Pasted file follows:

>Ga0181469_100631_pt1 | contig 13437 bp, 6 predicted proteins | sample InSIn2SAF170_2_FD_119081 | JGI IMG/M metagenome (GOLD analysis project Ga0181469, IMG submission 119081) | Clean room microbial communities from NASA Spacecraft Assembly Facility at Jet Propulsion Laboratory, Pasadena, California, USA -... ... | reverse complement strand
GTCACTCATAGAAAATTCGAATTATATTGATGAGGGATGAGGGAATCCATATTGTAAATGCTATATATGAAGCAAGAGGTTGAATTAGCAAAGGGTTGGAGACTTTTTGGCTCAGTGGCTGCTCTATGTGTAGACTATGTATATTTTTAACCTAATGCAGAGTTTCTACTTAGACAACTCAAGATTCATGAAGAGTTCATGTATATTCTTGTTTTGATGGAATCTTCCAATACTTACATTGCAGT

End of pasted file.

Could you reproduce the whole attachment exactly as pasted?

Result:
>Ga0181469_100631_pt1 | contig 13437 bp, 6 predicted proteins | sample InSIn2SAF170_2_FD_119081 | JGI IMG/M metagenome (GOLD analysis project Ga0181469, IMG submission 119081) | Clean room microbial communities from NASA Spacecraft Assembly Facility at Jet Propulsion Laboratory, Pasadena, California, USA -... ... | reverse complement strand
GTCACTCATAGAAAATTCGAATTATATTGATGAGGGATGAGGGAATCCATATTGTAAATGCTATATATGAAGCAAGAGGTTGAATTAGCAAAGGGTTGGAGACTTTTTGGCTCAGTGGCTGCTCTATGTGTAGACTATGTATATTTTTAACCTAATGCAGAGTTTCTACTTAGACAACTCAAGATTCATGAAGAGTTCATGTATATTCTTGTTTTGATGGAATCTTCCAATACTTACATTGCAGT